Manic Pixie Dream Girl
Manic Pixie Dream Girl (MPDG) is a stock character type in films. Film critic Nathan Rabin, who coined the term after observing Kirsten Dunst's character in Elizabethtown (2005), said that the MPDG "exists solely in the fevered imaginations of sensitive writer-directors to teach broodingly soulful young men to embrace life and its infinite mysteries and adventures." MPDGs are said to help their men without pursuing their own happiness, and such characters never grow up; thus, their men never grow up.
The Manic Pixie Dream Girl has been compared to another stock character, the Magical Negro, a black character who seems to exist only to provide spiritual or mystical help to the white savior protagonist. In both cases, the stock character has no discernible inner life, and usually exists only to provide the protagonist some important life lessons.
MPDGs are usually static characters who have eccentric personality quirks and are unabashedly girlish. They invariably serve as the romantic interest for a (most often brooding or depressed) male protagonist. Examples of an MPDG are described below:
- An example is Natalie Portman's character in the movie Garden State (2004), written and directed by Zach Braff. In his review of Garden State, Roger Ebert also described this kind of rather unbelievable "movie creature" as "completely available" and "absolutely desirable".
- The A.V. Club points to Katharine Hepburn's character in Bringing Up Baby (1938) as one of the earliest examples of the archetype.
- The Filmspotting podcast created a list of Top Five Manic Pixie Dream Girls; Nathan Rabin appeared as a guest and created his own, separate list of MPDGs.
- The titular character of Annie Hall (1977) is often called a MPDG but is arguably not one, as she has her own goals independent of the male lead.
- Kate Winslet's character Clementine in Eternal Sunshine of the Spotless Mind (2004) acknowledges the trope of the Manic Pixie Dream Girl and rejects the type, in a remark to Jim Carrey's Joel: "Too many guys think I'm a concept, or I complete them, or I'm gonna make them alive. But I'm just a fucked-up girl who's lookin' for my own peace of mind; don't assign me yours.”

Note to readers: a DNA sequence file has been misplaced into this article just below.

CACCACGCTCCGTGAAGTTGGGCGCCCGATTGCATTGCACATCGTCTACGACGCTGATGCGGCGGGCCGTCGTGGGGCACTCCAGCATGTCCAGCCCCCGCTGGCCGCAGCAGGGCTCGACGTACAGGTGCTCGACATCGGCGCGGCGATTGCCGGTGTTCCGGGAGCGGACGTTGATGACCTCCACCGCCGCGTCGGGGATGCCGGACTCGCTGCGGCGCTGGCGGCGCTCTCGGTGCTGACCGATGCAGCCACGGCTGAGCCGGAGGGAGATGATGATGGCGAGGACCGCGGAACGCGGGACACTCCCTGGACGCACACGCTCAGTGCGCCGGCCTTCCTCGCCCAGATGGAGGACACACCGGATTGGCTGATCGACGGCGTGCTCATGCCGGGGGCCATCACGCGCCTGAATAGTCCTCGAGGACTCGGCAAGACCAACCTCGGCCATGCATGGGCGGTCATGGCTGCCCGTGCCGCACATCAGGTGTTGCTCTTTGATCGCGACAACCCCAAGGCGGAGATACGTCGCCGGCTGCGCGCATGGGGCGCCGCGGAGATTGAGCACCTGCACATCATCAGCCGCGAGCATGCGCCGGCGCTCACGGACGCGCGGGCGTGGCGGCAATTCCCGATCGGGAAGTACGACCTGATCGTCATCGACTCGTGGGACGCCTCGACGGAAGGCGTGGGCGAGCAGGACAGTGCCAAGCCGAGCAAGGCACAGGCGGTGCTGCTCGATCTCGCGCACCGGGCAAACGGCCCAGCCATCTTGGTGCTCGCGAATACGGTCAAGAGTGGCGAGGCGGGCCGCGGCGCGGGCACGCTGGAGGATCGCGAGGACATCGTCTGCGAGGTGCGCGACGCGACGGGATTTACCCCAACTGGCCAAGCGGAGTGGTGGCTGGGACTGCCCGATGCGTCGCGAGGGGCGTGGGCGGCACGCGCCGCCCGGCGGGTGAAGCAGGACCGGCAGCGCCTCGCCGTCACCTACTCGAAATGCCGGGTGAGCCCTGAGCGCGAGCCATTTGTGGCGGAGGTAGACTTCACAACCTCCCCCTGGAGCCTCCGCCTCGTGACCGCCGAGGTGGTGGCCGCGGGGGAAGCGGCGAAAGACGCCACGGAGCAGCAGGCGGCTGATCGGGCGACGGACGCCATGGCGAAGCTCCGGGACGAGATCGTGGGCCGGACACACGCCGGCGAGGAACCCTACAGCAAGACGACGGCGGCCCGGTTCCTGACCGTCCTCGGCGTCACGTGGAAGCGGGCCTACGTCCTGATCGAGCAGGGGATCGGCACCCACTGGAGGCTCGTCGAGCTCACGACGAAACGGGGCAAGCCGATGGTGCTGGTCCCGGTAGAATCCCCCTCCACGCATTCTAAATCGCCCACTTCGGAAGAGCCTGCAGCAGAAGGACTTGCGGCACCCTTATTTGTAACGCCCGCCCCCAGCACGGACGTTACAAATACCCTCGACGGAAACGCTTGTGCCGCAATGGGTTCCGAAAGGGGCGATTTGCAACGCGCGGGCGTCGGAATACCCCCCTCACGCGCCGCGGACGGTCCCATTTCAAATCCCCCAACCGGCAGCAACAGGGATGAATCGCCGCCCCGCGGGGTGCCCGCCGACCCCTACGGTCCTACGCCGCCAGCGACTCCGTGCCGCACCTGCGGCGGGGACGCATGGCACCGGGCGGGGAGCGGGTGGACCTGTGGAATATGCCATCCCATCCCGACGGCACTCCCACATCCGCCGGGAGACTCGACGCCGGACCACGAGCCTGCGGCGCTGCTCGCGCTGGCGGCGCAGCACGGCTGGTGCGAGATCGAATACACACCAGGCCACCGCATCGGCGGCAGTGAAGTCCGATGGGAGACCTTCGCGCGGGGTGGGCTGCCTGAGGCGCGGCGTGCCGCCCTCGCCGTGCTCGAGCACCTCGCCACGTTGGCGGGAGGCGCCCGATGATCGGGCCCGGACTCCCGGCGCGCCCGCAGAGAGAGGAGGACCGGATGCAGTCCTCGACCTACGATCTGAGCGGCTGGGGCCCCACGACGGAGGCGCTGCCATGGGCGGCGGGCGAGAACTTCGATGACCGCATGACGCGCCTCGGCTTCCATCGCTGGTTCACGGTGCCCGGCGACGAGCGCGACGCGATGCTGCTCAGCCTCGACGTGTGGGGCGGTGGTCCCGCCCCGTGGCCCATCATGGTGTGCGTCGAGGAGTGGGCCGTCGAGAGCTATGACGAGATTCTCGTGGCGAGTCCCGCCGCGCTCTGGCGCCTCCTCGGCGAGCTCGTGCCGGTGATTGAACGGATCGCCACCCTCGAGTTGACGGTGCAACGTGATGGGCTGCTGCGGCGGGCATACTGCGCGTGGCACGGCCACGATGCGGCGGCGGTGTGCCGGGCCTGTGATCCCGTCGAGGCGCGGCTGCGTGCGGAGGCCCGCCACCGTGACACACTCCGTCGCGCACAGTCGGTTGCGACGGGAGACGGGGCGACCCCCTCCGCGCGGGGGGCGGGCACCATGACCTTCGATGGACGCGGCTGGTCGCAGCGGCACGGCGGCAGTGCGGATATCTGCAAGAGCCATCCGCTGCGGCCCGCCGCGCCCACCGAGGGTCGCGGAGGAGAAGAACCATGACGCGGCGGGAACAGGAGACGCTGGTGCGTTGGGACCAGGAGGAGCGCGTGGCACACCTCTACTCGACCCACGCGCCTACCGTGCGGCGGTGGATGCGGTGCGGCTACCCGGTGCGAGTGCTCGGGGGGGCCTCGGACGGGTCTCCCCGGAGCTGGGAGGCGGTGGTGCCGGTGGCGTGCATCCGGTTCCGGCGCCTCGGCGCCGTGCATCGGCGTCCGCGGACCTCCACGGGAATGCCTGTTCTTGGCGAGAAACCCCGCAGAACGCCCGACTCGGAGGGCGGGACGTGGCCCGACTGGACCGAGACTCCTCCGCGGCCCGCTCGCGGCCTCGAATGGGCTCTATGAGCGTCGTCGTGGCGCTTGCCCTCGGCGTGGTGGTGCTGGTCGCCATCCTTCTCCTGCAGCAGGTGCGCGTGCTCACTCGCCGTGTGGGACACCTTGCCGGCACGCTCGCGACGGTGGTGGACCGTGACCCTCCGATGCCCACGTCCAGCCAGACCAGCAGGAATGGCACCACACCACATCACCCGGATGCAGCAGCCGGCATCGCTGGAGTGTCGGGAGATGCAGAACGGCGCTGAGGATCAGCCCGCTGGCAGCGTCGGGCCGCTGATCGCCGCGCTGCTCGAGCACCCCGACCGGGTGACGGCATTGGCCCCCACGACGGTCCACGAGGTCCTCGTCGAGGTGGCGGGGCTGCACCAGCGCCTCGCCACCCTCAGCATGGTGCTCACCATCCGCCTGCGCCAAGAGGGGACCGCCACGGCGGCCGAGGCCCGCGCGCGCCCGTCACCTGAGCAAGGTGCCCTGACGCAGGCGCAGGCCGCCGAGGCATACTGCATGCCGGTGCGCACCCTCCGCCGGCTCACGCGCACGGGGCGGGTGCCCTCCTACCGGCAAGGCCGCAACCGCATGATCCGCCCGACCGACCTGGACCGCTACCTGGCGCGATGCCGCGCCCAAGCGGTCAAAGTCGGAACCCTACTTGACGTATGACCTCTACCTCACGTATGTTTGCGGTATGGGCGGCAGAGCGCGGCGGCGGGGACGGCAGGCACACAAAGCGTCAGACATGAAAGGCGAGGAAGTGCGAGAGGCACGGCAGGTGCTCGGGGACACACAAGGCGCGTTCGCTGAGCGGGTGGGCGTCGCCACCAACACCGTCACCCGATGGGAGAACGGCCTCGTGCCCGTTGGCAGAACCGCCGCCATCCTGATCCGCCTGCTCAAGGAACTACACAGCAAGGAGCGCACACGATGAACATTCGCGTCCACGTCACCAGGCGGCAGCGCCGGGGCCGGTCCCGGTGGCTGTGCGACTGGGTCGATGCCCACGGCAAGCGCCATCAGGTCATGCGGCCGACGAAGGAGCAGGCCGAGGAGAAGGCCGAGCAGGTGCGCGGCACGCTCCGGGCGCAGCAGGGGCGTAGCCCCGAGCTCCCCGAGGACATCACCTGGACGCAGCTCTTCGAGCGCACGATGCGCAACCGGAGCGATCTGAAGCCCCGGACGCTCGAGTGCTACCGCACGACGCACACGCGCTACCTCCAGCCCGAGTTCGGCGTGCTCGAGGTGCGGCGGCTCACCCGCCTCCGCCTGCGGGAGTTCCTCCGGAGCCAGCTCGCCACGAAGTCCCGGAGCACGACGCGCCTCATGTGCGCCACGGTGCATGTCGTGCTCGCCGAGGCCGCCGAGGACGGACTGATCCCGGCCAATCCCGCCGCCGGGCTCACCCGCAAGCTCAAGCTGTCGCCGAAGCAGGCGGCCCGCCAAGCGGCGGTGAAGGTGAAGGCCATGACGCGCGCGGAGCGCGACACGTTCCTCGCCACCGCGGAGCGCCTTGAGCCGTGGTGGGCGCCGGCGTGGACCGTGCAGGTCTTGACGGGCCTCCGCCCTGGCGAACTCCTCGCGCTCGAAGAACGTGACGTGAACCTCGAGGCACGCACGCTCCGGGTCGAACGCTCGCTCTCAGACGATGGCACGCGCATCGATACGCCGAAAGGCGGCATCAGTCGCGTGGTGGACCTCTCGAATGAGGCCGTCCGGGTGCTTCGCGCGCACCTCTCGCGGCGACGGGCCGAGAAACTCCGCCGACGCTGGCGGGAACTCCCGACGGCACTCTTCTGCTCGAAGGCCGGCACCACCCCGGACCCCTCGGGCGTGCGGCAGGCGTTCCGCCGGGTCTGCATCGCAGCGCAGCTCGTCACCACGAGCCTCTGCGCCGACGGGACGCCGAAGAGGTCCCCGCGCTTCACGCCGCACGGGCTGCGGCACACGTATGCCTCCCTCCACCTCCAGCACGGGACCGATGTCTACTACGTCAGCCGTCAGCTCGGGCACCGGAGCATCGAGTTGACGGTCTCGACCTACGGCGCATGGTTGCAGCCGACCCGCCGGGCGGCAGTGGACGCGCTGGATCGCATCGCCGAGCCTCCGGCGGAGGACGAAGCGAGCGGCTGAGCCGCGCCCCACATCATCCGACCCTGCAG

- Although Zooey Deschanel's Summer in 500 Days of Summer (2009) is often identified as a MPDG, the movie can be seen as a deconstruction of the trope because it shows the dangers of idealising women as things, rather than respecting them as real people with their own complex outlooks. Director Marc Webb stated, "Yes, Summer has elements of the manic pixie dream girl – she is an immature view of a woman. She's Tom's view of a woman. He doesn't see her complexity and the consequence for him is heartbreak. In Tom's eyes, Summer is perfection, but perfection has no depth. Summer's not a girl, she's a phase."
- Eve, the lead character of Stuart Murdoch's musical film, God Help the Girl (2014), has also been noted as a subversion of the trope, with actress Emily Browning approaching the character as "the anti-manic pixie dream girl" and describing her as having "her own inner life" and being "incredibly self-absorbed; [...] Olly wants her to be his muse and she's like, 'No, I'm not having that. I'm gonna go do my own shit.'"
Criticism and debate
In an interview with Vulture, the entertainment section of New York, about her film Ruby Sparks, actress and screenwriter Zoe Kazan criticized the term as reductive, diminutive, and misogynistic. She disagreed that Hepburn's character in Bringing Up Baby is a MPDG: "I think that to lump together all individual, original quirky women under that rubric is to erase all difference."
In a December 2012 video, AllMovie critic Cammila Collar embraced the term as an effective description of one-dimensional female characters who only seek the happiness of the male protagonist, and who do not deal with any complex issues of their own. The pejorative use of the term, then, is mainly directed at writers who do not give these female characters more to do than bolster the spirits of their male partners.